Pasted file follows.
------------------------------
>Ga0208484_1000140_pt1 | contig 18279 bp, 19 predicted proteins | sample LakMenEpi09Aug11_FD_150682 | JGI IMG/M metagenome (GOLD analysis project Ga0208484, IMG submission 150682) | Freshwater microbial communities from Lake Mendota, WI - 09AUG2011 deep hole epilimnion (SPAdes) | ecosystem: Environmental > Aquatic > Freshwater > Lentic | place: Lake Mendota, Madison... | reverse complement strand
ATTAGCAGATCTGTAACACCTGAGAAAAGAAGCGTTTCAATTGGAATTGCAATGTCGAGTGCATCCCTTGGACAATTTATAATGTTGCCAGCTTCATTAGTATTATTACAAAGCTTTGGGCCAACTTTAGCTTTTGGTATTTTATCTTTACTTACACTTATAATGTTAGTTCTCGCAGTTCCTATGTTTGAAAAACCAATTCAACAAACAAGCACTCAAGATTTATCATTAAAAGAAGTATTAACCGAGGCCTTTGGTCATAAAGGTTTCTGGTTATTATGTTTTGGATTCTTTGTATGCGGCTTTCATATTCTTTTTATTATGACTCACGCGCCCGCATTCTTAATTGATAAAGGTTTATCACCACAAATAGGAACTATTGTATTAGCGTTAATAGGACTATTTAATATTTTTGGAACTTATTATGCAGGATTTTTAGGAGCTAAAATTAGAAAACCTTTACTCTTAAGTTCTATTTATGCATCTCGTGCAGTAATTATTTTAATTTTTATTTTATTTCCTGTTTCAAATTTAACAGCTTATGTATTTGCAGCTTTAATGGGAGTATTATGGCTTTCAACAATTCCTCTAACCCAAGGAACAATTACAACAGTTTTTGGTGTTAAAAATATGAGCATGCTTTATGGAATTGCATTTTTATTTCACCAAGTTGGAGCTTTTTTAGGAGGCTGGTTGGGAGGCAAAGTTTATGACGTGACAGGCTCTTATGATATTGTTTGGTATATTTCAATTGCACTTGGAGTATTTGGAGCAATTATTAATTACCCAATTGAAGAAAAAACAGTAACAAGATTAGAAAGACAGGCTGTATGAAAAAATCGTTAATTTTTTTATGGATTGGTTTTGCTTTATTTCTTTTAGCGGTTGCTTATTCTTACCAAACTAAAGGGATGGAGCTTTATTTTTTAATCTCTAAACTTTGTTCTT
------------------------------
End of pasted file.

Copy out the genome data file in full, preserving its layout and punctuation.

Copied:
>Ga0208484_1000140_pt1 | contig 18279 bp, 19 predicted proteins | sample LakMenEpi09Aug11_FD_150682 | JGI IMG/M metagenome (GOLD analysis project Ga0208484, IMG submission 150682) | Freshwater microbial communities from Lake Mendota, WI - 09AUG2011 deep hole epilimnion (SPAdes) | ecosystem: Environmental > Aquatic > Freshwater > Lentic | place: Lake Mendota, Madison... | reverse complement strand
ATTAGCAGATCTGTAACACCTGAGAAAAGAAGCGTTTCAATTGGAATTGCAATGTCGAGTGCATCCCTTGGACAATTTATAATGTTGCCAGCTTCATTAGTATTATTACAAAGCTTTGGGCCAACTTTAGCTTTTGGTATTTTATCTTTACTTACACTTATAATGTTAGTTCTCGCAGTTCCTATGTTTGAAAAACCAATTCAACAAACAAGCACTCAAGATTTATCATTAAAAGAAGTATTAACCGAGGCCTTTGGTCATAAAGGTTTCTGGTTATTATGTTTTGGATTCTTTGTATGCGGCTTTCATATTCTTTTTATTATGACTCACGCGCCCGCATTCTTAATTGATAAAGGTTTATCACCACAAATAGGAACTATTGTATTAGCGTTAATAGGACTATTTAATATTTTTGGAACTTATTATGCAGGATTTTTAGGAGCTAAAATTAGAAAACCTTTACTCTTAAGTTCTATTTATGCATCTCGTGCAGTAATTATTTTAATTTTTATTTTATTTCCTGTTTCAAATTTAACAGCTTATGTATTTGCAGCTTTAATGGGAGTATTATGGCTTTCAACAATTCCTCTAACCCAAGGAACAATTACAACAGTTTTTGGTGTTAAAAATATGAGCATGCTTTATGGAATTGCATTTTTATTTCACCAAGTTGGAGCTTTTTTAGGAGGCTGGTTGGGAGGCAAAGTTTATGACGTGACAGGCTCTTATGATATTGTTTGGTATATTTCAATTGCACTTGGAGTATTTGGAGCAATTATTAATTACCCAATTGAAGAAAAAACAGTAACAAGATTAGAAAGACAGGCTGTATGAAAAAATCGTTAATTTTTTTATGGATTGGTTTTGCTTTATTTCTTTTAGCGGTTGCTTATTCTTACCAAACTAAAGGGATGGAGCTTTATTTTTTAATCTCTAAACTTTGTTCTT